Archaea comprise a group of single-celled microorganisms that,
like bacteria, are prokaryotes that have no cell nucleus or
any other organelles within their cells. Consequently, they
once considered to be an unusual group of bacteria
and named archaebacteria.
However, it in now known that Archaeans have an independent evolutionary
history and have numerous differences in their biochemistry
other forms of life. The differences are so great that they are
as a distinctly separate domain in the three-domain system. Carl
Woese introduced the three main branches of evolutionary
descent as the Archaea, Eukaryota and Bacteria. Classifying
difficult, since the vast majority of these organisms have never
been studied in the laboratory and have only been detected
analysis of their nucleic acids in environmental samples.
are an ancient form of life, possibly the most ancient.
Putative fossils of archaean cells in stromatolites
have been dated to almost 3.5 billion years ago, and the remains
of lipids that may be either archaean
or eukaryotic have been detected in shales dating from 2.7
years ago. Since most prokaryotes do not have distinct morphologies,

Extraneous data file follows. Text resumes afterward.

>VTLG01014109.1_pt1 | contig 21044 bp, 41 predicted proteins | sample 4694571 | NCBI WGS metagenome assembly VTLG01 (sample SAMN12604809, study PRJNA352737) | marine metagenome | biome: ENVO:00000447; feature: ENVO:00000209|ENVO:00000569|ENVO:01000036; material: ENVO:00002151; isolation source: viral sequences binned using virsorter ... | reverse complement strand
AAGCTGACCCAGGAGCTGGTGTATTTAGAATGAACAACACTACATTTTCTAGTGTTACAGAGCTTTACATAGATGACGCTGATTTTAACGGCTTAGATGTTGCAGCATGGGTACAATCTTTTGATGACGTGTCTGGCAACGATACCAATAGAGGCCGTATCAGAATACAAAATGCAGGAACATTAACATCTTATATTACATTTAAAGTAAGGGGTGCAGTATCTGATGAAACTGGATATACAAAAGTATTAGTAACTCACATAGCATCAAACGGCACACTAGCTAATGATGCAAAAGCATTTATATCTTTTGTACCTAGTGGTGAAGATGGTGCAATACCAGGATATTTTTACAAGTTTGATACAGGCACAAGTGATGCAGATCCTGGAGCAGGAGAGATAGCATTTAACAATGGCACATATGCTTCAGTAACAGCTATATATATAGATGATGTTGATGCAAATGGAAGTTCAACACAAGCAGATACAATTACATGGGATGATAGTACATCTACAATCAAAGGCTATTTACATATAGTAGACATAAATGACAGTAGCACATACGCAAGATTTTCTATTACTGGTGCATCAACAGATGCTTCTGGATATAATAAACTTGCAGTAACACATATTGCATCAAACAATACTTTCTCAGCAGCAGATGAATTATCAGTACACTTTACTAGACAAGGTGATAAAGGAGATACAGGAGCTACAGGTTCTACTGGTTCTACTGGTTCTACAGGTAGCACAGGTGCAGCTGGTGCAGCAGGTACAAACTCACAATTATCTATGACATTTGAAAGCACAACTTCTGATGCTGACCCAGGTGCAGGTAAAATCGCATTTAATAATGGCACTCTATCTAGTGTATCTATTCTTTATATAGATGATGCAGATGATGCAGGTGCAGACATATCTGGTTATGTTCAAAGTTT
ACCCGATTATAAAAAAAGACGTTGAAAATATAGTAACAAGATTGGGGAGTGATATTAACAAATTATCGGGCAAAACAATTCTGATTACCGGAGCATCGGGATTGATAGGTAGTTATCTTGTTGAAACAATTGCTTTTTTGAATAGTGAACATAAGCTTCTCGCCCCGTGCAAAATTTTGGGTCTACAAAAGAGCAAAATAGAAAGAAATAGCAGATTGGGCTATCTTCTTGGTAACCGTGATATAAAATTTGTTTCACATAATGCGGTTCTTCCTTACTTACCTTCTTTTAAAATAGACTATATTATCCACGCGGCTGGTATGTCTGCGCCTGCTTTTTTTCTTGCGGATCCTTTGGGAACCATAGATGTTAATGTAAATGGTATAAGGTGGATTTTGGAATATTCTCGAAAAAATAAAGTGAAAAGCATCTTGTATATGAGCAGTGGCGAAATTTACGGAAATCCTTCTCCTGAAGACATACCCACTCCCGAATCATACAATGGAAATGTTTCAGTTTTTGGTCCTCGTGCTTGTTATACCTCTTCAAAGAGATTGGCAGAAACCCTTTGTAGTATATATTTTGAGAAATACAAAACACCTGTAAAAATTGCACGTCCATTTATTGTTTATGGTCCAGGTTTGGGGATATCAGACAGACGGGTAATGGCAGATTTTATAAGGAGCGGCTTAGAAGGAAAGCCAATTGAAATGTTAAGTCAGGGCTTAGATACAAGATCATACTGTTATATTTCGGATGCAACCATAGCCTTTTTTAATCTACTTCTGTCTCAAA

the shapes of fossils cannot be used to identify them as Archaea.
Instead, chemical fossils, in the form of the unique lipids found
in archaeans are used, and such lipids have now been detected
rocks dating back to the Archaean. The oldest known traces
of these isoprene lipids have been found in Greenland, which
sediments formed 3.8 billion years old and are the oldest on
Earth; some scientists, however, dispute this claim.
Theory of Endosymbiosis proposes
that Eukaryotic life evolved from the Archaea. That is, the
explains that organelles such as mitochondria and chloroplasts
in eukaryotic cells evolved from certain types of bacteria that
prokaryotic cells engulfed through endophagocytosis. These cells
and the bacteria trapped inside subsequently evolved a symbiotic
relationship. In this endosymbiotic relationship, the bacteria
lived within the other prokaryotic cells.